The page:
Inhalers are a key treatment for respiratory conditions, with approximately 60 million dispensed in England every year. However, inhalers are not always used in an optimal way, which can lead to poor disease control and avoidable deaths.
Inhaler emissions account for approximately 3% of the NHS carbon footprint. The propellant used in metered dose inhalers is responsible for most of these emissions. Alternative options with a significantly lower carbon footprint exist, such as dry powder inhalers.
The UK has a higher metered dose inhalers prescribing rate compared with other European countries. These countries have demonstrated that safe and effective care can still be delivered using other inhaler devices.
Supporting patients over the age of 12 to consider using lower carbon inhalers, where clinically appropriate, creates an opportunity to improve patient outcomes while reducing harmful carbon emissions.
The move also supports improved patient choice. A study from Asthma+Lung UK (ALUK) indicated that most patients would like the environmental impact of inhalers to be a consideration in treatment choice.
Wyre Forest Health Partnership (WFHP) was formed from a merger of 5 GP practices and now comprises of 6 sites across Worcestershire with over 50 doctors, 200+ staff, and more than 73,000 patients. WFHP identified that, in line with the UK, they too had high prescribing rates for metered dose inhalers, and decided to act – to improve the health of their respiratory patients, while reducing their environmental impact.
Following the approval of the WFHP board to proceed, a centrally coordinated team got to work to develop, implement, and iterate a solution.
First off, sustainability was embedded into the culture of the organisation. Green facilitators were appointed at each site, drawn from a mix of clinical and non-clinical staff – pending interest and availability. These green facilitators underwent carbon literacy training and began to facilitate action across the organisation, keeping in touch and sharing learnings through an instant messaging system.
Next, a review of the asthma guidelines took place, in collaboration with CCG pharmacists and consultants in secondary care. Approval was secured to remove two of the most carbon-intensive inhalers from the formulary. It was also agreed to include dry powder inhalers over metered dose inhalers as the default option for adults and children over 12 years old, when clinically appropriate [publication of these revised guidelines is awaited].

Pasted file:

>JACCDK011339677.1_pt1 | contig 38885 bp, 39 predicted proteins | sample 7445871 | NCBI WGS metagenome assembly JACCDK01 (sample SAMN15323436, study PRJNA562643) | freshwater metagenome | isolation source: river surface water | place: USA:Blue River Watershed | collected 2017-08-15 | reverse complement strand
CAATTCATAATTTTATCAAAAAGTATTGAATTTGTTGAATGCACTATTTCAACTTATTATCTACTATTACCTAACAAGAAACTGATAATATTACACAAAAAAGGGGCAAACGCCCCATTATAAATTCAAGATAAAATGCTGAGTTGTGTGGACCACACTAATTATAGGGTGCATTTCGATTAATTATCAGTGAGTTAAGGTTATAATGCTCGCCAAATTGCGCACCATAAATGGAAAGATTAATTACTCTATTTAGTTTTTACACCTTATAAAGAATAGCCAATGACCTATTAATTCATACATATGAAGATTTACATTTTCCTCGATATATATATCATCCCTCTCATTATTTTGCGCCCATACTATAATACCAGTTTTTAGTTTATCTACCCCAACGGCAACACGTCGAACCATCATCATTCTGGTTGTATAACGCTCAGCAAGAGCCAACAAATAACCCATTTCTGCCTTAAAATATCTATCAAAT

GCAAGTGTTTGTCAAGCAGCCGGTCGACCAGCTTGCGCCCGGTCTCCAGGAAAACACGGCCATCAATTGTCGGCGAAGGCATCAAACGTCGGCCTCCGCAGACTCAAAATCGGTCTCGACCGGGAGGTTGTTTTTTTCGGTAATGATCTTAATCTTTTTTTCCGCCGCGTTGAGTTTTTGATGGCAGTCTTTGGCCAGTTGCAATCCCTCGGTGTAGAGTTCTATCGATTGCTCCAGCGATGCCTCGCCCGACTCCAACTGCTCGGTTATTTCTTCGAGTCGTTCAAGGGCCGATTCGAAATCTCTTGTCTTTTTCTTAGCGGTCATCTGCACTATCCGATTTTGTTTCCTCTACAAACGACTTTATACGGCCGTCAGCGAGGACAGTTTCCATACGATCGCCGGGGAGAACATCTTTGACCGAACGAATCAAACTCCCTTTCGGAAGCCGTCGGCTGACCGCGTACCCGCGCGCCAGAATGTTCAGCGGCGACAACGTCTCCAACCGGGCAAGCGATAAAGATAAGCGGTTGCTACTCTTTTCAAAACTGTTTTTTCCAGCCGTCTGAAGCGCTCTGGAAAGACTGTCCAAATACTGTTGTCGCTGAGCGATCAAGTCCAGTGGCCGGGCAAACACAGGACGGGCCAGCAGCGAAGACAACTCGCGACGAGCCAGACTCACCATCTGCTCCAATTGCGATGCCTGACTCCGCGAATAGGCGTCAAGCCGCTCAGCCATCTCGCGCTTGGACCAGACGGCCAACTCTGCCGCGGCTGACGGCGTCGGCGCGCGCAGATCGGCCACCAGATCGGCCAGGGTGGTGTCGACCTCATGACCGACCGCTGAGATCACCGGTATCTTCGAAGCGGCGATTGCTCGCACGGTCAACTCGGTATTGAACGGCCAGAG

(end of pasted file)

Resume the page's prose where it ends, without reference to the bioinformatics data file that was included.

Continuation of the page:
A protocol was developed for a systematic approach to asthma reviews, incorporating a discussion of the environmental impact of inhalers and assessment of the safety of switching device where appropriate and in-line with patient preference. In-house training on this approach was delivered for respiratory nurses at all sites by the organisation’s clinical lead for sustainability. Staff reported feeling more confident to incorporate sustainability into their practice when seeing asthma patients following this training.
The IT team assisted too, by developing a revised asthma template to support reviews, which was initially piloted with clinicians, then rolled out to all sites. Pop-ups were written into our electronic records system to highlight when metered dose inhalers were being prescribed for the first time and suggested clinically appropriate low carbon alternatives for consideration.
The opportunity to improve respiratory care was central to the overall solution. Where face to face patient consultations took place, new inhaler technique was demonstrated in the consultation. Where remote consulting took place, patients were signposted to Asthma+Lung UK videos and to the community pharmacy New Medicines Service, enabling inhaler technique demonstration remotely. Advice was also provided about the importance of disposing of inhalers appropriately by returning them to pharmacies for incineration.
Lastly, the WFHP decided to declare a climate emergency ahead of COP26, outlining proposed targets and how the organisation would achieve them. This final step helped the team to raise awareness about the need for action, encourage others to follow, and embed sustainability as “business as usual” within the organisation and across the region.
Patients have responded positively to discussions about environmental impact and many have been eager to change to a less carbon-intensive device, according to feedback by clinicians at WFHP.
Measurable changes are also evident, in particular at Kidderminster Medical Centre, where work began earlier than at other sites. The proportion of metered dose inhalers out of all non-salbutamol inhaler prescriptions fell significantly at this site, from 64% in May 2021 to 53% in October 2021. The number of patients with a particularly high carbon metered dose inhaler on repeat prescription fell from 86 to 70 between July 2021 and November 2021. Open prescribing indicators are monitored monthly and are reviewed with green facilitators for each site to evaluate where progress has been made, and where there is room for further action.
While clinicians were hugely supportive of a more sustainable approach, this solution required a significant change in prescribing culture among clinicians – not all of whom are very fluent at broader respiratory prescribing. Efforts were made to make low carbon prescribing choices as easy to select as possible, but switching guidance tailored to GP practice settings is in development to provide further support.
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